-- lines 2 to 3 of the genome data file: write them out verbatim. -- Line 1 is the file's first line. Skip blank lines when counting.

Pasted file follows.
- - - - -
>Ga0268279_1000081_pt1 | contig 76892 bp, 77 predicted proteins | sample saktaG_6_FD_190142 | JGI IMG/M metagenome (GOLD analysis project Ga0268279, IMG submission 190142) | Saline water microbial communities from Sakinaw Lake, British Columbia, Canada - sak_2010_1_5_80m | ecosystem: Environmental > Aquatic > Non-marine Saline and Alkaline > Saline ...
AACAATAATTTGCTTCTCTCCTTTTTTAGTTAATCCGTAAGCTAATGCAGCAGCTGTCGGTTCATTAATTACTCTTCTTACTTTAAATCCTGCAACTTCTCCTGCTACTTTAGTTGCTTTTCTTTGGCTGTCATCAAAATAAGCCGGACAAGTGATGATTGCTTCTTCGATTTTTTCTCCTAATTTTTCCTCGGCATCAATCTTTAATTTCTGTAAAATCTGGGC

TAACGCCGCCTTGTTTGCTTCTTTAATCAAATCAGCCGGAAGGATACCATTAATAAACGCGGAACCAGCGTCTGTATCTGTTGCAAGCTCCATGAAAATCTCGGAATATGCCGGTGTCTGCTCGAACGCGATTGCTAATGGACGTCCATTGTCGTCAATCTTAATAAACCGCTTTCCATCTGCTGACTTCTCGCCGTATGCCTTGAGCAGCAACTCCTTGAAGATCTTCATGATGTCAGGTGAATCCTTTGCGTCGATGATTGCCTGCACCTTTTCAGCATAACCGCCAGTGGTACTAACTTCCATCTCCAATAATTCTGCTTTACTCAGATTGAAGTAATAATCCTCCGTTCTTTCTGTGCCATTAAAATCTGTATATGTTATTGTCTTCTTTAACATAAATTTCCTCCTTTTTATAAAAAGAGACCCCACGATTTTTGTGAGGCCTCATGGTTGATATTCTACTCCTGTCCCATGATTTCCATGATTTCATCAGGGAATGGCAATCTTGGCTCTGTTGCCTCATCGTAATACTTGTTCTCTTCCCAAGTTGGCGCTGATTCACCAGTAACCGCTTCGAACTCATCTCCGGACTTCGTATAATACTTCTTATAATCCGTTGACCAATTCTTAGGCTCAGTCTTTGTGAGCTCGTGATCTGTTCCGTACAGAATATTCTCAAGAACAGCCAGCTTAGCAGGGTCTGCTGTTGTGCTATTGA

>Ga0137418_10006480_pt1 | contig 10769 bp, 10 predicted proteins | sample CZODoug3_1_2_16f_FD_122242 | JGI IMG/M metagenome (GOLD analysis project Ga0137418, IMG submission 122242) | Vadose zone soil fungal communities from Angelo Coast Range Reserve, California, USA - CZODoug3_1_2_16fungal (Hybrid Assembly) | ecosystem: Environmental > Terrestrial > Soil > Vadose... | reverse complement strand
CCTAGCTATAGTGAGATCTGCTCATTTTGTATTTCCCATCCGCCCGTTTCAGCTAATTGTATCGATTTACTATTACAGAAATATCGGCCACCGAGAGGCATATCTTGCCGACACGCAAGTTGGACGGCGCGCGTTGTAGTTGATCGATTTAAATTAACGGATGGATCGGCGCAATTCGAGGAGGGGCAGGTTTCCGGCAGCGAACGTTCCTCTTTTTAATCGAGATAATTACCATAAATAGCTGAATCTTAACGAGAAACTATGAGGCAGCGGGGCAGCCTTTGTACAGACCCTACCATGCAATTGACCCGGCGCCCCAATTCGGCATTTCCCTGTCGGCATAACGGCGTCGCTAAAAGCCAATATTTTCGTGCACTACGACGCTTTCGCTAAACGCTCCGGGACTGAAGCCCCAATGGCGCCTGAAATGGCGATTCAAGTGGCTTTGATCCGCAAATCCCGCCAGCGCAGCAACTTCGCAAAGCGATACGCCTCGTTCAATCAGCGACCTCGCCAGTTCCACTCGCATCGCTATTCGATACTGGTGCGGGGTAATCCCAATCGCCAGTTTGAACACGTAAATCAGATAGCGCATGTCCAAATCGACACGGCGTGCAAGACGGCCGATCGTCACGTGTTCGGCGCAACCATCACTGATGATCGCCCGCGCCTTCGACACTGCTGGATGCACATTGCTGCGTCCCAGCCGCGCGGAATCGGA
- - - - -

AACAATAATTTGCTTCTCTCCTTTTTTAGTTAATCCGTAAGCTAATGCAGCAGCTGTCGGTTCATTAATTACTCTTCTTACTTTAAATCCTGCAACTTCTCCTGCTACTTTAGTTGCTTTTCTTTGGCTGTCATCAAAATAAGCCGGACAAGTGATGATTGCTTCTTCGATTTTTTCTCCTAATTTTTCCTCGGCATCAATCTTTAATTTCTGTAAAATCTGGGC

TAACGCCGCCTTGTTTGCTTCTTTAATCAAATCAGCCGGAAGGATACCATTAATAAACGCGGAACCAGCGTCTGTATCTGTTGCAAGCTCCATGAAAATCTCGGAATATGCCGGTGTCTGCTCGAACGCGATTGCTAATGGACGTCCATTGTCGTCAATCTTAATAAACCGCTTTCCATCTGCTGACTTCTCGCCGTATGCCTTGAGCAGCAACTCCTTGAAGATCTTCATGATGTCAGGTGAATCCTTTGCGTCGATGATTGCCTGCACCTTTTCAGCATAACCGCCAGTGGTACTAACTTCCATCTCCAATAATTCTGCTTTACTCAGATTGAAGTAATAATCCTCCGTTCTTTCTGTGCCATTAAAATCTGTATATGTTATTGTCTTCTTTAACATAAATTTCCTCCTTTTTATAAAAAGAGACCCCACGATTTTTGTGAGGCCTCATGGTTGATATTCTACTCCTGTCCCATGATTTCCATGATTTCATCAGGGAATGGCAATCTTGGCTCTGTTGCCTCATCGTAATACTTGTTCTCTTCCCAAGTTGGCGCTGATTCACCAGTAACCGCTTCGAACTCATCTCCGGACTTCGTATAATACTTCTTATAATCCGTTGACCAATTCTTAGGCTCAGTCTTTGTGAGCTCGTGATCTGTTCCGTACAGAATATTCTCAAGAACAGCCAGCTTAGCAGGGTCTGCTGTTGTGCTATTGA